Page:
Sunday, February 1, 2015

Nonverbal Communication Analysis No. 3087: Idina Menzel & How to Make a Likeable Person More Likeable - Body Language (VIDEO, PHOTOS)

Best known for playing Elsa in Disney's "Frozen" or for playing Elphaba in the Broadway musical "Wicked" - today Idina Menzel sung the National Anthem before a little game called the Super Bowl.
The image above is from earlier in the week during one of the many pre-game press conferences (Thursday 29 Jan 2015). The NFL chose wisely (one of their few such decisions this year) when they picked a Plexiglas lectern (some erroneously refer to it as a podium). Regardless of the nomenclature though, the fact that it is clear allows us to see more of the speaker. The more we can see of whoever is speaking - the more we trust them. This greater visibility readily translates into increased likeability and thus more marketability.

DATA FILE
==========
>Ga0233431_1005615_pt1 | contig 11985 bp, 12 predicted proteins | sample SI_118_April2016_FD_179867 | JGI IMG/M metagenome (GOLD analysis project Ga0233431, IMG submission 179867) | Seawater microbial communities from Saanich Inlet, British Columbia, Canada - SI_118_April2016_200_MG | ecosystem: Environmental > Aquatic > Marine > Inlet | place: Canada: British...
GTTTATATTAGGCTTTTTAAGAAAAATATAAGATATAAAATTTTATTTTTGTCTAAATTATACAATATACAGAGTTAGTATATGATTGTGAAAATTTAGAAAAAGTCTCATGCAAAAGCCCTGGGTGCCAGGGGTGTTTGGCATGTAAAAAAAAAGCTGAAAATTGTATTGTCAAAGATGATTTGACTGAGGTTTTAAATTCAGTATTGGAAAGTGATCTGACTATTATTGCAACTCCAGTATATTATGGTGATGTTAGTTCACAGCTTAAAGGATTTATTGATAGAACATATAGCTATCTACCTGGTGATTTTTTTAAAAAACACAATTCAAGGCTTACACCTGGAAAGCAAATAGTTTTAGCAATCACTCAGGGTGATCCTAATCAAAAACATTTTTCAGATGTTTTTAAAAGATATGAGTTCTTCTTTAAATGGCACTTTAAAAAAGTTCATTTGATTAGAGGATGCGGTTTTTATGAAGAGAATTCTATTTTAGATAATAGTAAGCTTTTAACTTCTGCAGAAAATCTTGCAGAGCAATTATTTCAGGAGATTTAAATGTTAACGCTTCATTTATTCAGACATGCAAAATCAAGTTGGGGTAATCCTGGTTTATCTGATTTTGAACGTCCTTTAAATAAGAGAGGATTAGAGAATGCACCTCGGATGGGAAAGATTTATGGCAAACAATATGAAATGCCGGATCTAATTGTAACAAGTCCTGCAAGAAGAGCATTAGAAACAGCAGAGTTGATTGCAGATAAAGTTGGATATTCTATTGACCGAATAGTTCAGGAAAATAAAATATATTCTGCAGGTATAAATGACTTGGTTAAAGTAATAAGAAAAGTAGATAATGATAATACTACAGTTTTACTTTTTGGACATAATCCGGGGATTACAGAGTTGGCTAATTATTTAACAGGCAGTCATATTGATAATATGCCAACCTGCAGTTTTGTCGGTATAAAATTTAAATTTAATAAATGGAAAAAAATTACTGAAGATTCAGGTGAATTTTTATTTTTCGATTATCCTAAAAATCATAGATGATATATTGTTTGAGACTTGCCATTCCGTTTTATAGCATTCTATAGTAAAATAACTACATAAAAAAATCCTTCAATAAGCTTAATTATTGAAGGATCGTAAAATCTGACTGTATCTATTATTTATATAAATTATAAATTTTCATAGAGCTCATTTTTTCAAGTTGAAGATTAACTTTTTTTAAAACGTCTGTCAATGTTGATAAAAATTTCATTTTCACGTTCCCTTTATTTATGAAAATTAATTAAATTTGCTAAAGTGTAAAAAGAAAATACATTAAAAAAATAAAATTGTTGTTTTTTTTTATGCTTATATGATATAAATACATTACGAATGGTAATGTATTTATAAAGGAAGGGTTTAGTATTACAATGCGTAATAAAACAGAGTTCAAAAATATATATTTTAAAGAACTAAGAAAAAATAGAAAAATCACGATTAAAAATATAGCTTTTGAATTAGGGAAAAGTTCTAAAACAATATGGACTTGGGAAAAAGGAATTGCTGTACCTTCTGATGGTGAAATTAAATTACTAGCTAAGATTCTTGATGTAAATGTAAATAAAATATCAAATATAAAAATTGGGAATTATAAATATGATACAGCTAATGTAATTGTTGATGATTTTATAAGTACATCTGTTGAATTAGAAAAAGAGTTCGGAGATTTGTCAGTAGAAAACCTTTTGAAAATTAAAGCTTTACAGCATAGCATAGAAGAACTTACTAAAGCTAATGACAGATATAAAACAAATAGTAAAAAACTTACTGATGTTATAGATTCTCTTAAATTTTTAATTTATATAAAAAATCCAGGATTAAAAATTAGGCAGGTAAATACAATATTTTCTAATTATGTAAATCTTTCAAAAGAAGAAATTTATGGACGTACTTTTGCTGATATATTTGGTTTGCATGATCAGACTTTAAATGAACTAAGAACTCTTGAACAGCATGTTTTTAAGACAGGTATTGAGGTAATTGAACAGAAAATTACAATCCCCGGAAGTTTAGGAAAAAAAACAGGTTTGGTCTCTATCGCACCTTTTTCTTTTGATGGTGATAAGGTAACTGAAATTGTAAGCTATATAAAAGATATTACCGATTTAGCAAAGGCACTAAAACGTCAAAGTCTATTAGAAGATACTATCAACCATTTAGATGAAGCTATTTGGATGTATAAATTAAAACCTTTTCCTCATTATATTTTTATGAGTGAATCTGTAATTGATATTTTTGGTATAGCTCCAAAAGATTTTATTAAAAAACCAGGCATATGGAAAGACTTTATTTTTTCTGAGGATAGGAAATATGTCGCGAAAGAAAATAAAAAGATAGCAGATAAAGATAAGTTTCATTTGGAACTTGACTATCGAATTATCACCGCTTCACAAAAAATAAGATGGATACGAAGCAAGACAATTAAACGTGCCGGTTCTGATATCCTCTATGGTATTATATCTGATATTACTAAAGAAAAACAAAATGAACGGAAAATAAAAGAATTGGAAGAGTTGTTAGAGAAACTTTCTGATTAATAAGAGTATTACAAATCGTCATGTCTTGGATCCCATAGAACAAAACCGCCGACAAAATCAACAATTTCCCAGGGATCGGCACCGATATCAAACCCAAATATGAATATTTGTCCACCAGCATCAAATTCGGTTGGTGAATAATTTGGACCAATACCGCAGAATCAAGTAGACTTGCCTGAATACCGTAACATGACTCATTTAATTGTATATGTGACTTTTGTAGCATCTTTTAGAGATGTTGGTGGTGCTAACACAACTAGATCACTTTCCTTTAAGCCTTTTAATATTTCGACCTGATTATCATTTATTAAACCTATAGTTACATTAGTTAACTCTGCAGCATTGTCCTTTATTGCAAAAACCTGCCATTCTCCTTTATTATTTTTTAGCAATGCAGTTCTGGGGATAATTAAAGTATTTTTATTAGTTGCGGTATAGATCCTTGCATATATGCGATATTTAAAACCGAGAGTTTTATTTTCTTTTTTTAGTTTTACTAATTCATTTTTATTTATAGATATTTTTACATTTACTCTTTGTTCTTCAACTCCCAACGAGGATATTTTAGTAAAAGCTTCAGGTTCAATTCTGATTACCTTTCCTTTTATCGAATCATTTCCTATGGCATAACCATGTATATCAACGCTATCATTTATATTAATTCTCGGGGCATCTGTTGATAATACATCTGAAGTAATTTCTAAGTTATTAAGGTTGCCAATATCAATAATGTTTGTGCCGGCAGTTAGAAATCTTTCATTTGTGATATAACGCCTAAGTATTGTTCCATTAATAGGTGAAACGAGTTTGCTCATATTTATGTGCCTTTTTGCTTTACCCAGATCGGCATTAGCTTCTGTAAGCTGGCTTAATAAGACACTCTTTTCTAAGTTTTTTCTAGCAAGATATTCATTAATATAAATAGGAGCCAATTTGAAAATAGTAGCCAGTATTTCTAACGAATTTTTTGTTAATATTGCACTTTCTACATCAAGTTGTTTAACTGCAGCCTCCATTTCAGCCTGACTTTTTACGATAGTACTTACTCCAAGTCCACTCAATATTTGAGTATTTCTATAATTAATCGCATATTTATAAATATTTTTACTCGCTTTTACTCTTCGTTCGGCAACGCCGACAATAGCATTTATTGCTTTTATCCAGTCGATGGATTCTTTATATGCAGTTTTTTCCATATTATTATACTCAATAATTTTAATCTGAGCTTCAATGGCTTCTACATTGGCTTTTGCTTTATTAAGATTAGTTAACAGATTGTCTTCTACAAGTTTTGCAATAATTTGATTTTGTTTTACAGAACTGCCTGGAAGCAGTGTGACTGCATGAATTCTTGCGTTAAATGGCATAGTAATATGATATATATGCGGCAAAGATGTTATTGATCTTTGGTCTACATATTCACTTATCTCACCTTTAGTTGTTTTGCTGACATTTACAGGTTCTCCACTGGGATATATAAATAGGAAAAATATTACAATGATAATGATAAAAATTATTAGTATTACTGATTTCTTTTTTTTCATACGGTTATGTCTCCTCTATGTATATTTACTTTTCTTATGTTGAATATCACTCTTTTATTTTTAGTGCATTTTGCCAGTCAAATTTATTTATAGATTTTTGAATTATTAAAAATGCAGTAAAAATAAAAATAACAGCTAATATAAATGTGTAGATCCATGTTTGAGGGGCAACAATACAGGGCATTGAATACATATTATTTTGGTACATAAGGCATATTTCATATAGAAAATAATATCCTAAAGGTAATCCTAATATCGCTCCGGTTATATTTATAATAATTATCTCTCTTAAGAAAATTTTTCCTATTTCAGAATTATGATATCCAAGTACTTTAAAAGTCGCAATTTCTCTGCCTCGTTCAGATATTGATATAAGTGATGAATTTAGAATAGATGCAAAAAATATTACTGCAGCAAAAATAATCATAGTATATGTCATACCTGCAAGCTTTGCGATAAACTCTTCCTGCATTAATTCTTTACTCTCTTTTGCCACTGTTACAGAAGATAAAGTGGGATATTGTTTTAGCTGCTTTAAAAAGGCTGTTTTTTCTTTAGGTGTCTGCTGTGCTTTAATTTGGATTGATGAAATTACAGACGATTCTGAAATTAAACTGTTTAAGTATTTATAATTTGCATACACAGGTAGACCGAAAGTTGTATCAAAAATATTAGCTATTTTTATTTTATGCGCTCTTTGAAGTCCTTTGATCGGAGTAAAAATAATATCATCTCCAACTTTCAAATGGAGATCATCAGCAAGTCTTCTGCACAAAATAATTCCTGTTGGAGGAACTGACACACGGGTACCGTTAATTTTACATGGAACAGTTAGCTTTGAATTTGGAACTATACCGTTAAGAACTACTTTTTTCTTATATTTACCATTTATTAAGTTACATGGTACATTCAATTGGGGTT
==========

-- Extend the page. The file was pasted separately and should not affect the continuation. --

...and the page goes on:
This has become a small but significant trend in the last few years - yet not nearly enough. Politicians, CEOs and anyone who makes regular or even occasional but important speeches should purchase a similarly transparent lectern and make it part of their leadership/press appearance wardrobe - for though it seems just a small thing to some, it certainly engenders significant rapport and its value should not be underestimated.

The use of a Plexiglas lectern is not a pure body language display - it's an adjunct. And there are of course many, many nonverbal signals a person can use which will build rapport and likeability ... or destroy them.

See also:

Nonverbal Communication Analysis No. 3086: Katy Perry's Super Bowl XLIX press conference highlights - A Key Body Language Tell

Negotiation Body Language Secret No. 919:  How Newt Gingrich Stands Influences Voters

Nonverbal Communication Analysis No. 2440:  Vladimir Putin Dials Up His Alpha ... Foot Position, Projecting Leadership,  Confidence & Body Language

Nonverbal Communication Analysis No. 2490:  Hillary Clinton and the Two-Handed Point -  The American Bar Association, Body Language and  Variations on a Theme